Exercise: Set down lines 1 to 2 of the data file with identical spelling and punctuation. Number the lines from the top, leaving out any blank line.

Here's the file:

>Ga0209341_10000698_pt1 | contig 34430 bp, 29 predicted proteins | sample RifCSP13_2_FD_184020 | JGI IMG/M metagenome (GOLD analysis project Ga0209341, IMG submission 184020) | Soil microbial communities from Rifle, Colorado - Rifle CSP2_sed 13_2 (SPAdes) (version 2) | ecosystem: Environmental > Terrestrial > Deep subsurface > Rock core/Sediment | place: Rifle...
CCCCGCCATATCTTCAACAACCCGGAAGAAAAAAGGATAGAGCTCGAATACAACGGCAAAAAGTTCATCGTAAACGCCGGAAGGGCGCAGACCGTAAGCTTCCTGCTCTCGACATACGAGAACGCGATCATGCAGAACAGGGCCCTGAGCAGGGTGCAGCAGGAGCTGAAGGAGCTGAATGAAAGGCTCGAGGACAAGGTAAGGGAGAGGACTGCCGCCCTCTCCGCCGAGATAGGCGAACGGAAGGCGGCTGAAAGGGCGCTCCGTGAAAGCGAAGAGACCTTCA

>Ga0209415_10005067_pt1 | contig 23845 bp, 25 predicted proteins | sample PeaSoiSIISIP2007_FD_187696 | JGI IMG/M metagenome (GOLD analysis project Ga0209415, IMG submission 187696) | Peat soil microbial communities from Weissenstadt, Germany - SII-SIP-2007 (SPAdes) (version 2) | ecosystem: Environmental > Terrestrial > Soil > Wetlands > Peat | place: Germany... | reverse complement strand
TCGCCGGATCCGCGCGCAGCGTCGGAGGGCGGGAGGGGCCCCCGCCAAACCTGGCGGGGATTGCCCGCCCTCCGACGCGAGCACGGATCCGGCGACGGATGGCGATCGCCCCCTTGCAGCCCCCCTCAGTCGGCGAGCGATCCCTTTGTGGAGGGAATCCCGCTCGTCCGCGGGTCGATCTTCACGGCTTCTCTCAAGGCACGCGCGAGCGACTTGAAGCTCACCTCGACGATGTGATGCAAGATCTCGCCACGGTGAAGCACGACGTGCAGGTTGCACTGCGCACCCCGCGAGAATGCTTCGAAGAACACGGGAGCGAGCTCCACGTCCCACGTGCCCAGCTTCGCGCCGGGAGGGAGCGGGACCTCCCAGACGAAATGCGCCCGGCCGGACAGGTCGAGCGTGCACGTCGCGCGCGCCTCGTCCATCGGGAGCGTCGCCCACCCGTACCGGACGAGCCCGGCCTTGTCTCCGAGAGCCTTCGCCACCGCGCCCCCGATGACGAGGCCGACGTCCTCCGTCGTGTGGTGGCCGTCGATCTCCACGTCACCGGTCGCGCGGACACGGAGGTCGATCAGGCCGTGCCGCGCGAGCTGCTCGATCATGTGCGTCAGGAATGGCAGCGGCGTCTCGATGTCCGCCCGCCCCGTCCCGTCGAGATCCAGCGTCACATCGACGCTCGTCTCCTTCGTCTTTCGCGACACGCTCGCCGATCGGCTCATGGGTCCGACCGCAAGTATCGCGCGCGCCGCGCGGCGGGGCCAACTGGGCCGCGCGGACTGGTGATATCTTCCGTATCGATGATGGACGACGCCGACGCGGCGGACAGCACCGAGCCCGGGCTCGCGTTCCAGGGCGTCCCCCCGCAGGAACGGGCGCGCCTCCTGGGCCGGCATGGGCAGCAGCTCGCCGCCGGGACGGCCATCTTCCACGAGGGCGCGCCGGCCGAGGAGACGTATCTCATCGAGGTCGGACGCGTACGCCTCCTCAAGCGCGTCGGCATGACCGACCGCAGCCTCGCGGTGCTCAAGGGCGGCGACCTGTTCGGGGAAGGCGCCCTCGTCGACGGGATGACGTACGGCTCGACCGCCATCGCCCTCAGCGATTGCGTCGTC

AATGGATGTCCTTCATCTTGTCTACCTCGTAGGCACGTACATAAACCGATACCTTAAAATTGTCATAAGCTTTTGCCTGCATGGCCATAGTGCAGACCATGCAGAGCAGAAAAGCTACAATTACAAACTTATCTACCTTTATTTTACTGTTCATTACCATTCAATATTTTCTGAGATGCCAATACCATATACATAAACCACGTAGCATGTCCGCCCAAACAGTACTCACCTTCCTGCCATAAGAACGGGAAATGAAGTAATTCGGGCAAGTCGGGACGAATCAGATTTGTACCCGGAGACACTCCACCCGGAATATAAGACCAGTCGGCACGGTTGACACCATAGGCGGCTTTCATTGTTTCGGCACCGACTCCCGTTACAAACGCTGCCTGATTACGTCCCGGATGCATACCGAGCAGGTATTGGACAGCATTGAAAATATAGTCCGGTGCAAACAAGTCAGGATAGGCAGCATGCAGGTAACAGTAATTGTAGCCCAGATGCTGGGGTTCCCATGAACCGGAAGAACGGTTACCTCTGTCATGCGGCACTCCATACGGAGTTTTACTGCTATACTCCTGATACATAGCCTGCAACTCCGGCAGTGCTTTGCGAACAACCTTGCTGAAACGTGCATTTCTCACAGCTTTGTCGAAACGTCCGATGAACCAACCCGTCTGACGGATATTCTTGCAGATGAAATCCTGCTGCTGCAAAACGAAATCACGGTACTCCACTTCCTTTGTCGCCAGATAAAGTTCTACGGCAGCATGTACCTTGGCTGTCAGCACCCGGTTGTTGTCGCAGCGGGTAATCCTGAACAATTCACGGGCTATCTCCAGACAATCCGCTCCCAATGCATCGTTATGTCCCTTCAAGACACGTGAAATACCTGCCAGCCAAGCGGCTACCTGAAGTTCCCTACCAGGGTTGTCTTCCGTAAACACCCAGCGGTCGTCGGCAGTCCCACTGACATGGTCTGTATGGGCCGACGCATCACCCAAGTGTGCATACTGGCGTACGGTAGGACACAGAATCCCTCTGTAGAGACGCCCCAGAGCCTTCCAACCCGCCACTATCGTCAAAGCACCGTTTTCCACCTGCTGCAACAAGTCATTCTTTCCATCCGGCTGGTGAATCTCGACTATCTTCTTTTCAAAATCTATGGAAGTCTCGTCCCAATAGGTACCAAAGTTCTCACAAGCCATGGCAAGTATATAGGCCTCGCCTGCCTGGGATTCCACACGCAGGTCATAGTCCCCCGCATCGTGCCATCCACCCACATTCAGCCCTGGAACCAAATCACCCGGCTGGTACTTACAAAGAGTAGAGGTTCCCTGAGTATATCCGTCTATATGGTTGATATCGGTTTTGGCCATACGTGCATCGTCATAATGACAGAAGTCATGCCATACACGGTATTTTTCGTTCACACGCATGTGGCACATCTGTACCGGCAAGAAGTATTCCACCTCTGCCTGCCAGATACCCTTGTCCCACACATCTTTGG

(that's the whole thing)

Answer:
>Ga0209341_10000698_pt1 | contig 34430 bp, 29 predicted proteins | sample RifCSP13_2_FD_184020 | JGI IMG/M metagenome (GOLD analysis project Ga0209341, IMG submission 184020) | Soil microbial communities from Rifle, Colorado - Rifle CSP2_sed 13_2 (SPAdes) (version 2) | ecosystem: Environmental > Terrestrial > Deep subsurface > Rock core/Sediment | place: Rifle...
CCCCGCCATATCTTCAACAACCCGGAAGAAAAAAGGATAGAGCTCGAATACAACGGCAAAAAGTTCATCGTAAACGCCGGAAGGGCGCAGACCGTAAGCTTCCTGCTCTCGACATACGAGAACGCGATCATGCAGAACAGGGCCCTGAGCAGGGTGCAGCAGGAGCTGAAGGAGCTGAATGAAAGGCTCGAGGACAAGGTAAGGGAGAGGACTGCCGCCCTCTCCGCCGAGATAGGCGAACGGAAGGCGGCTGAAAGGGCGCTCCGTGAAAGCGAAGAGACCTTCA